In fact, the Democratic Party is so committed to killing unborn children, they are refusing to endorse or support any Democrat candidate that is pro-life. How are they any different than the pro-slavery advocates of the 1700 and 1800s? Many people who claim Jefferson could not have believed “all men are created equal” while owning slaves also advocate for abortion because a mother’s rights supersede a fetus’. Pro-abortionists eagerly put the rights of the mother over that of her child, considering it inferior, letting her kill it simply because it is inconvenient. Likewise, pro-slavery advocates placed the slave-owner over the slave, considering it inferior. Just because abortion is legal doesn’t make it right. Slavery was legal once too. However, too many are extremely quick to demonize those of another era while celebrating the atrocities of their own generation.
Liberty, the only conclusion one can make is the outrage and discontent is not about slavery. It is about destroying the foundation of the nation and replacing it with a progressive, or socialist, vision for a new America.
Following the contentious failure of his abolition clause in 1784, Jefferson was likely forced into silence by pro-slavery advocates as he did not want to unravel the newly woven fabric of the new country. Likewise, today’s pro-life advocates are vilified and silenced by the media and political commentators for daring to even think that a baby has rights. In their opinion, that baby belongs to the mother, and she has the right to do with it as she sees fit. These pundits are political descendants of those who used the exact same arguments and tactics for slavery. Just as a fetus’ humanity has been erased, so was the slaves’. They belonged to the slave owner and were therefore property for which the owners had complete control. However, pro-abortion Jefferson critics fail to learn that history repeats itself, and “heaven will not always be silent; the friends to the rights of human nature will in the end prevail.”
Jefferson inherited his slaves. Critics dismiss that Virginia laws, plus personal and inherited debt, prevented him from releasing them. Although, he did free a few by just letting them walk away as well as freeing them in his will. Jefferson also purchased several slaves, but only to keep families together. Furthermore, at least Jefferson was open to being challenged and changing his views, unlike abortion advocates. Chief Justice Taney believed his Dred Scott v. Sandford decision ended the slavery debate, just as many believe Roe v. Wade ended abortion debate. (see and ) However, Roe v. Wade is nothing more than today’s Dred Scott, and will be judged so by history as such.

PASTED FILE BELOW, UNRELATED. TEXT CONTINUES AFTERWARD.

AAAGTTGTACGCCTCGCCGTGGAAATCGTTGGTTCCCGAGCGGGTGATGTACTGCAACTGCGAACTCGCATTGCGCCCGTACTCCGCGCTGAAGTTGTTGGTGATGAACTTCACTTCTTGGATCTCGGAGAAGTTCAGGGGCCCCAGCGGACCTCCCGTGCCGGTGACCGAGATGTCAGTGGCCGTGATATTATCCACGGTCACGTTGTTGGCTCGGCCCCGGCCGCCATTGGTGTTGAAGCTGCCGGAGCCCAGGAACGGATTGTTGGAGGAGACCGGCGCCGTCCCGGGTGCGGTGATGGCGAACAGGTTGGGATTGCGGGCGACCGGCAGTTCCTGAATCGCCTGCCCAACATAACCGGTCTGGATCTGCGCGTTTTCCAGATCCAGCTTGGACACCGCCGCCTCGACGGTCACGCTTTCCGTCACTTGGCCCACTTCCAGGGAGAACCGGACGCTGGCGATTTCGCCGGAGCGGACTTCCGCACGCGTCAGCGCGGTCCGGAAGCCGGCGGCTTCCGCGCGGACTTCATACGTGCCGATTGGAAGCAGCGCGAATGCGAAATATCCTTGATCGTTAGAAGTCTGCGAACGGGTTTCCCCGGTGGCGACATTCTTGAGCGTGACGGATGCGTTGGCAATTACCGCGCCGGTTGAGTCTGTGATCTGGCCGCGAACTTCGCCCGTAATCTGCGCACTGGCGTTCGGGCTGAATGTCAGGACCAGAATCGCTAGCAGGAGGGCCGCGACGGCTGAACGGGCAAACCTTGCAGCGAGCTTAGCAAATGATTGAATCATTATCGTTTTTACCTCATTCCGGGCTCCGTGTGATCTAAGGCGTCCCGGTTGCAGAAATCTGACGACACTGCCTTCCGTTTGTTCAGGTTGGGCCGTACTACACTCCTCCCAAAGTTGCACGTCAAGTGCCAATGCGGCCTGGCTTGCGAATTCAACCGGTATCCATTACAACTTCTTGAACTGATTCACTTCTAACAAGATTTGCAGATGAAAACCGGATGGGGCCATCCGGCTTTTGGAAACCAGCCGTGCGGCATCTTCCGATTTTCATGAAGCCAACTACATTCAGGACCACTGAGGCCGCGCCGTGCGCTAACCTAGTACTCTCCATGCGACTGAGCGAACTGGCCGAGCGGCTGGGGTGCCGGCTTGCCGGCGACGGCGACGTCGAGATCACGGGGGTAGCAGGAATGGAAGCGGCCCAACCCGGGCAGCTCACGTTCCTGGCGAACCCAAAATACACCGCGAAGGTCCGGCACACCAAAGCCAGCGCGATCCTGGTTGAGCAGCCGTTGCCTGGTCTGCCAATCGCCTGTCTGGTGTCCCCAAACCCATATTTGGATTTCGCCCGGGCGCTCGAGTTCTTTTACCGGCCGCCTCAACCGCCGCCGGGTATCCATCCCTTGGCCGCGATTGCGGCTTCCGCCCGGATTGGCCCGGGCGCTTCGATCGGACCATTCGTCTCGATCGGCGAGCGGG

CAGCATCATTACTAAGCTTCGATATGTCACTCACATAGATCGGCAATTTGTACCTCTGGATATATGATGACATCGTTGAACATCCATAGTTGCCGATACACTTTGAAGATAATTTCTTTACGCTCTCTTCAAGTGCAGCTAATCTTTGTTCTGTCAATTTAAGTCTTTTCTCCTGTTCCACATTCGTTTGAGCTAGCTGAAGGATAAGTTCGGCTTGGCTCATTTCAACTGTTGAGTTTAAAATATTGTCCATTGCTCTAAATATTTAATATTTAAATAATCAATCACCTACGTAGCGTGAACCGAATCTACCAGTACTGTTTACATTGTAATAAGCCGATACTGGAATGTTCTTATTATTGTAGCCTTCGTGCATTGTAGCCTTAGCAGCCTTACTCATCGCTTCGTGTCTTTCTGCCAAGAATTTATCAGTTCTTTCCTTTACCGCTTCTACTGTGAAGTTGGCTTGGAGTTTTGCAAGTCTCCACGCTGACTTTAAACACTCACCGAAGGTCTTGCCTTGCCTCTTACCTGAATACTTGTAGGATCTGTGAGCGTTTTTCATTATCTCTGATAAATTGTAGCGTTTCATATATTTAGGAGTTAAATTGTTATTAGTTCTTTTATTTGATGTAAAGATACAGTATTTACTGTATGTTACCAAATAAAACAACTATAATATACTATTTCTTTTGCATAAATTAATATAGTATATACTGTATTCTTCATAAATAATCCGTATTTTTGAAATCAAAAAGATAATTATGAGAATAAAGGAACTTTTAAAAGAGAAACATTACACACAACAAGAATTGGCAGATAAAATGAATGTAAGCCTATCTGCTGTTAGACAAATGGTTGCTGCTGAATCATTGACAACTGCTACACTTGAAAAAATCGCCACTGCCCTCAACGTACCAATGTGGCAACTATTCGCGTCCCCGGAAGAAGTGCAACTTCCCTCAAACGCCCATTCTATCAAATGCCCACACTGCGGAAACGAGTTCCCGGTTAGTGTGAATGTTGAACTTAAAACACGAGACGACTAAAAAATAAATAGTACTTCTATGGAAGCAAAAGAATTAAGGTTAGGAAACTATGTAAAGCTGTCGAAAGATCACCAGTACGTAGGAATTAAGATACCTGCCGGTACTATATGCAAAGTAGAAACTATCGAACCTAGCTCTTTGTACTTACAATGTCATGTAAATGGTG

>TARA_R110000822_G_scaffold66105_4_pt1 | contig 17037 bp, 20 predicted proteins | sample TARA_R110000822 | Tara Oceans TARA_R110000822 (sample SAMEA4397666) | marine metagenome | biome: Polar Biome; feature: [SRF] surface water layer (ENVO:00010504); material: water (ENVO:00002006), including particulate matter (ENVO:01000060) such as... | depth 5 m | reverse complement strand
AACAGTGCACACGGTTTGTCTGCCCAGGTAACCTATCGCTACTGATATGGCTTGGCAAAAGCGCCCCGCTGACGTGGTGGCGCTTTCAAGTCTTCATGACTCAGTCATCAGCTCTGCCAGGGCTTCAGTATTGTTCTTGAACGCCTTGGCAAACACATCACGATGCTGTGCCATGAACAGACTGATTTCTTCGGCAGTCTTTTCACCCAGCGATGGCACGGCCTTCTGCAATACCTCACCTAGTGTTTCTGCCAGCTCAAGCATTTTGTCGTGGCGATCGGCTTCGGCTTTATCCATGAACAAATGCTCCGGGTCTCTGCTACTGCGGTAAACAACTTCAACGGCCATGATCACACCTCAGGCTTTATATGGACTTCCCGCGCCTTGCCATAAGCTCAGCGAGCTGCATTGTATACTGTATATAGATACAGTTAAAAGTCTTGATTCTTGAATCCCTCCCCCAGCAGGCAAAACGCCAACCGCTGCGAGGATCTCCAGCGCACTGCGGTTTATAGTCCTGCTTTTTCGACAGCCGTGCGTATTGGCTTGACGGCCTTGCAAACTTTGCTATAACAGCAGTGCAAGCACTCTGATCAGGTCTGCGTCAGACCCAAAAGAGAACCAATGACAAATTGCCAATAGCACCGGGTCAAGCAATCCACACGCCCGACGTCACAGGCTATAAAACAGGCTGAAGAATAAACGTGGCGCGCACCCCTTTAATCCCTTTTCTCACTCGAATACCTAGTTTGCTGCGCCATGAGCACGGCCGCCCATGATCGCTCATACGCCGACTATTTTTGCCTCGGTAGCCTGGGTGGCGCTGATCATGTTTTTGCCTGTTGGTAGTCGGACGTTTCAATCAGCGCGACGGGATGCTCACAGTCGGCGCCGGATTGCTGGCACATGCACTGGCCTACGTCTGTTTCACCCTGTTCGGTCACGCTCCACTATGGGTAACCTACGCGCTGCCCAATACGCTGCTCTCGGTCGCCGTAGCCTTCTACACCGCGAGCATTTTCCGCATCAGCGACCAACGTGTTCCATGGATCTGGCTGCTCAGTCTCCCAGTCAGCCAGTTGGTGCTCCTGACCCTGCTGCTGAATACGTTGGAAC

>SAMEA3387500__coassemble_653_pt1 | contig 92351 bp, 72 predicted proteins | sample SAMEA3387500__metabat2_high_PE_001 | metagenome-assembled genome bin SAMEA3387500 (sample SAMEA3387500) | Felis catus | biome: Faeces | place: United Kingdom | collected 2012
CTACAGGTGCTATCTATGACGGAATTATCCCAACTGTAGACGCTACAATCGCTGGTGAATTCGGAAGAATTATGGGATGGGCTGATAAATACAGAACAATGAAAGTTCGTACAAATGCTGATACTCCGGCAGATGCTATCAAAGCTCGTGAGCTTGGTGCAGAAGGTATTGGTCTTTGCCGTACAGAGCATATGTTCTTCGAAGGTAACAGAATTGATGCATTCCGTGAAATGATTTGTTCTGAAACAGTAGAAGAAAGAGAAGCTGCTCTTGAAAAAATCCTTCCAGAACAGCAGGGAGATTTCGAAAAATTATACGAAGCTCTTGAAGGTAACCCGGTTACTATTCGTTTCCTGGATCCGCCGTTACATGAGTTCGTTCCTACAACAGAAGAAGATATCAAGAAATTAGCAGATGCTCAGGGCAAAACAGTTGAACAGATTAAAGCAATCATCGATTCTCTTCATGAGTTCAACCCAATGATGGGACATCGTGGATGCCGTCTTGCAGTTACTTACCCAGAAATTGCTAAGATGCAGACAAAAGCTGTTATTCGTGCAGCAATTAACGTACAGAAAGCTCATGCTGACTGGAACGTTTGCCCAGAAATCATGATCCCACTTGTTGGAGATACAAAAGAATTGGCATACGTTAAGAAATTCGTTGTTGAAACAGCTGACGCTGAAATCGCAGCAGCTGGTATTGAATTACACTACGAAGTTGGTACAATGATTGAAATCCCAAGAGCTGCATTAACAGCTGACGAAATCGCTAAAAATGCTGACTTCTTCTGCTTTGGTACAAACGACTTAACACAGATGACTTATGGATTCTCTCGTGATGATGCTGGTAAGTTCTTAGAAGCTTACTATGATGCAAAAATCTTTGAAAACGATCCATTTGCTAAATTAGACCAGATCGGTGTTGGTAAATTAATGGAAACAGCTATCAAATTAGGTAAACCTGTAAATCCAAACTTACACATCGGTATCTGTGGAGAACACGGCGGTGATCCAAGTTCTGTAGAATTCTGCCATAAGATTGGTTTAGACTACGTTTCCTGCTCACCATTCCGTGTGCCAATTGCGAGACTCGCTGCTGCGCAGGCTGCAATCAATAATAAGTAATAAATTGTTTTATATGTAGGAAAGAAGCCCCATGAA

A month and a half before his death, Jefferson penned a letter, stating, “My sentiments have been forty years before the public: although I shall not live to see them consummated, they will not die with me; but, living or dying, they will ever be in my most fervent prayer.” He never abandoned his desire to free the slaves and died realizing he wouldn’t see it happen. Yet he knew humanity would eventually recognize its error and correct it. God willing, it won’t take America two hundred years to correct abortion.
That’s my 2 cents.
March 1, 2018
Thomas Jefferson lowered his head as the final vote was cast. One vote. One vote could have changed the course of the new country. One vote was the difference between freedom and slavery. This time, slavery won. However, the fight was not over.
Following his wife’s death in 1782, Jefferson re-entered politics despite his retirement at the end of his term as Governor of Virginia. As a state delegate in the Congress, Jefferson authored the . (see ) Still operating under the , it applied to new states in the Northwest Territory wishing to join the Union. (see ) The Act, which he proposed on March 1, 1784, espoused five main principles.
The first four addressed the new states’ standings and responsibilities to America. The fifth article abolished slavery and all involuntary servitude in the new states after 1800. Two Southern delegates moved to strike Jefferson’s slavery clause, triggering an approval vote for the article.
As Jefferson wrote James Madison two days after the vote, “The clause was lost by an individual vote only. Ten states were present. The four eastern states, New York, and Pennsylvania were for the clause; Jersey would have been for it, but there were but two members, one of whom was sick in his chambers. South Carolina, Maryland, and Virginia voted against it. North Carolina was divided, as would have been Virginia, had not one of its delegates [James Monroe] been sick in bed.”
Later that year, Jefferson accepted an appointment of United States Minister to France. Still grieving his late wife, Jefferson eagerly welcomed time away from Monticello, immediately departing for Paris. He joined John Adams and Benjamin Franklin, his two colleagues and co-authors of the .
While there, Jefferson published his Notes on the State of Virginia in 1785, which included several statements regarding his thoughts of the black race. Asserting Negroes were inferior, he still championed for their freedom. In 1791, astronomer, inventor, scientist and free black man Benjamin Banneker boldly confronted Jefferson regarding his views. In an eloquent letter, Banneker forced Jefferson to rethink his opinion. Jefferson was already questioning his position on Negros and Banneker’s correspondence strengthened a crucial point. Jefferson confirmed his views regarding the abilities and intelligence of the Negro were based on observations of those restrained from fulfilling their full potential. Banneker’s letter reinforced to Jefferson that blacks were not limited by their abilities, but by their chains. Therefore, Jefferson’s views of Negros changed forever. (see )